It is really shocking that the golden rule of jurisprudence of bail — bail is a rule and jail an exception — has almost been reversed by the lower courts. Legal experts feel this is because the magistrates and judges of lower courts fear criticism and rebuke. Recent syndrome of some political or religious activists coercing the police and the lower judiciary to get punished an innocent person for his upright stand, is the example of judiciary failing to rebuff these forces. Ironically these elements even force the police and judiciary to charge these innocent social activists under the Sedition Law. In recent years the number of such cases has shoot up to such an alarming rate that the Supreme Court had to put its foot down and warn not to use the law. At the behest of these forces and groups, the victims were not even granted bails. Otherwise too, still a large number of people ate languishing in jails for years. It is beyond comprehension why the accused person should have to wait for indefinite period to procure a bail?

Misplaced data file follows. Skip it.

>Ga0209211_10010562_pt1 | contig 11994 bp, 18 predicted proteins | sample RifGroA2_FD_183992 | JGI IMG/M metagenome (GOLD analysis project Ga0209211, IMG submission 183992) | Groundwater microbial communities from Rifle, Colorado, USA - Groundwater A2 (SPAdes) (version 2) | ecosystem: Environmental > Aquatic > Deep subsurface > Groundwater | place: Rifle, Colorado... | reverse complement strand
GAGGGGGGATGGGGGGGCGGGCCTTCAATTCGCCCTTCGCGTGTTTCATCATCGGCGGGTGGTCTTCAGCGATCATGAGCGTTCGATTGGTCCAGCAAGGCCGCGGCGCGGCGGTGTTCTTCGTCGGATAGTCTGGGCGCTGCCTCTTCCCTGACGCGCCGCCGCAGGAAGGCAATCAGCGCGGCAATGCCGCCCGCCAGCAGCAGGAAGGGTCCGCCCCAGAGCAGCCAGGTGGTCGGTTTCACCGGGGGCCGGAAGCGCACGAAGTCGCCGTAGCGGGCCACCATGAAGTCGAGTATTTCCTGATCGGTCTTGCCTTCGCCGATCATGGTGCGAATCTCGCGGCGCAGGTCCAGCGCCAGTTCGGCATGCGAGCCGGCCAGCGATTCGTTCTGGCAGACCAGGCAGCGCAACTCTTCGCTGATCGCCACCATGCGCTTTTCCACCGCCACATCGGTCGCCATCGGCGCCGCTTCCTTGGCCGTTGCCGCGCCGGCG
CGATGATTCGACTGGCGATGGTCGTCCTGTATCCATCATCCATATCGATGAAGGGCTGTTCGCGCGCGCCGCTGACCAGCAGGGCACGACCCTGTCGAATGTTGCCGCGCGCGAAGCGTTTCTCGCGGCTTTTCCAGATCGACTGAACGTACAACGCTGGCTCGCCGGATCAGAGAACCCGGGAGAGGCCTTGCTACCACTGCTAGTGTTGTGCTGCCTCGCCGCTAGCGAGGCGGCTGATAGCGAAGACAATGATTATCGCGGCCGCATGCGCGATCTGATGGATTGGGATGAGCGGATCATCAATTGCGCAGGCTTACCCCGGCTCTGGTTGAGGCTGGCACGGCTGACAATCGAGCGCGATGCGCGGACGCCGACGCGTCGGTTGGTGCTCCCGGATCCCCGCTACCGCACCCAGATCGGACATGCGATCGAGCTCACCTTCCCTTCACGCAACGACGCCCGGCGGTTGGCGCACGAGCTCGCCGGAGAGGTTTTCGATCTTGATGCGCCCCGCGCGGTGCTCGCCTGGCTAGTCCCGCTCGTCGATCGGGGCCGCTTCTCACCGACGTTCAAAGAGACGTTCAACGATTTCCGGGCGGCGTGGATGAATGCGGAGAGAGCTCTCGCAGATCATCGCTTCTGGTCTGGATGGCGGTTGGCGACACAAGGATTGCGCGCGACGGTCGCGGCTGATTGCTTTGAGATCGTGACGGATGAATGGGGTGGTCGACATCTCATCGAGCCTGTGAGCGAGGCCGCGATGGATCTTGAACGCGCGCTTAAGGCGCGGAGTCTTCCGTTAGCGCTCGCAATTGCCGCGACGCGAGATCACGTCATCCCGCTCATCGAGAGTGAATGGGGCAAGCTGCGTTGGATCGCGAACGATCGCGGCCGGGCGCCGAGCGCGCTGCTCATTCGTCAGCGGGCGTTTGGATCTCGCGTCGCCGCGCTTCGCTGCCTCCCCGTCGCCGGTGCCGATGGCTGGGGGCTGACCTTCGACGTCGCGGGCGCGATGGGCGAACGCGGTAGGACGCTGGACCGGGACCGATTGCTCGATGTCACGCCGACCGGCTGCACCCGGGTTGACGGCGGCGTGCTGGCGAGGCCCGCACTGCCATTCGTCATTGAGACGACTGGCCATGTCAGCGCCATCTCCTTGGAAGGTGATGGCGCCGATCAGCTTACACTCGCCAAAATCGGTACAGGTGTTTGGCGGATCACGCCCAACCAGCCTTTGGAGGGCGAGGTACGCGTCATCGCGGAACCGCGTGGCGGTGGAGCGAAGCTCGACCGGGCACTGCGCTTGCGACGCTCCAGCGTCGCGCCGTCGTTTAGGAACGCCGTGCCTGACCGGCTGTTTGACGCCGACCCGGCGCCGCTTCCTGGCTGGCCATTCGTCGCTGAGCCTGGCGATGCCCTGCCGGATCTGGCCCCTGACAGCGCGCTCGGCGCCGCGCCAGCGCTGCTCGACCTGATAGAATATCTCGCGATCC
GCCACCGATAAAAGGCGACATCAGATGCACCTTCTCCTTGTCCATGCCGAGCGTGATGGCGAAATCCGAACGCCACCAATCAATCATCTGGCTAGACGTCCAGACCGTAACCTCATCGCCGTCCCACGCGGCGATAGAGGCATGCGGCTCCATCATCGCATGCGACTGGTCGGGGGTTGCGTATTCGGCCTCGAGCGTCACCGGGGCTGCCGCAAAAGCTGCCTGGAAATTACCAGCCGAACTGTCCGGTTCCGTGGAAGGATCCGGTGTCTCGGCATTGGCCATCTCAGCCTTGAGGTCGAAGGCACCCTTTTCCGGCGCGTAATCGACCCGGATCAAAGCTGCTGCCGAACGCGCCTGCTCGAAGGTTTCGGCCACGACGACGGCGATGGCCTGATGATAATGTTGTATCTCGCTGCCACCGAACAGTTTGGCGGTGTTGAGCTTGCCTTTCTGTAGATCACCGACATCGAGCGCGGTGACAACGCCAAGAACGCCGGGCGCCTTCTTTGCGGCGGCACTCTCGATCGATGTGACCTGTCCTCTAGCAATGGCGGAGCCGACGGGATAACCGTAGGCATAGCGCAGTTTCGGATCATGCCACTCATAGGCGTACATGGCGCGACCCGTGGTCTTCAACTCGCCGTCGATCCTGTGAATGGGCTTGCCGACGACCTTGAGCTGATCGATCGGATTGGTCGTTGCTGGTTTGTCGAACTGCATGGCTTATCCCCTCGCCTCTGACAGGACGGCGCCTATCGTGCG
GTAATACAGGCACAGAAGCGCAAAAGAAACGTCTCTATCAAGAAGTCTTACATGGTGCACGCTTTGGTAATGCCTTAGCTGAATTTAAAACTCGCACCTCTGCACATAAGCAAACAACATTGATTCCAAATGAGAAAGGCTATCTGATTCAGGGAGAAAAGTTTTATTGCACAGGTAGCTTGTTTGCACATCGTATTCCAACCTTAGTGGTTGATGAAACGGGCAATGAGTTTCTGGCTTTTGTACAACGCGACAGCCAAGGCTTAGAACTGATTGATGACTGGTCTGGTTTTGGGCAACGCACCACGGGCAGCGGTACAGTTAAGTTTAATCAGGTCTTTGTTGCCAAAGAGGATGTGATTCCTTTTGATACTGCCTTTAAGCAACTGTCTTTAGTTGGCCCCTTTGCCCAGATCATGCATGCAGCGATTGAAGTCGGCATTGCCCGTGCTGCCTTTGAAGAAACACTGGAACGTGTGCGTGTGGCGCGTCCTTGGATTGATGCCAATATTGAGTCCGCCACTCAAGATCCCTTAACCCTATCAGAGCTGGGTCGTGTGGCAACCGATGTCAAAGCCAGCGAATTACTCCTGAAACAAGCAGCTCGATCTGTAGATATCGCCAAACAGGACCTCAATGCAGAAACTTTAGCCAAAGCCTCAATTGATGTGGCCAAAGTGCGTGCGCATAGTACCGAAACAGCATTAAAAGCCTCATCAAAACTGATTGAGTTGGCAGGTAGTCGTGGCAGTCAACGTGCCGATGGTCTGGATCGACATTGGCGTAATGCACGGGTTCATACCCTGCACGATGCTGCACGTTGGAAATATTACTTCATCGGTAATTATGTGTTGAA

CJI said it was the responsibility of all decision-makers, not just judges, to ensure that the law did not become an instrument of oppression but remained an instrument of justice. But more significant than this has been his remark that the District judiciary is hesitant about granting bail in heinous offences for fear of being targeted. In the existing political and social backdrop, it is imperative to confront the issue to ensure that the lower judiciary is not rendered toothless and dysfunctional. Else the situation will deteriorate beyond redemption.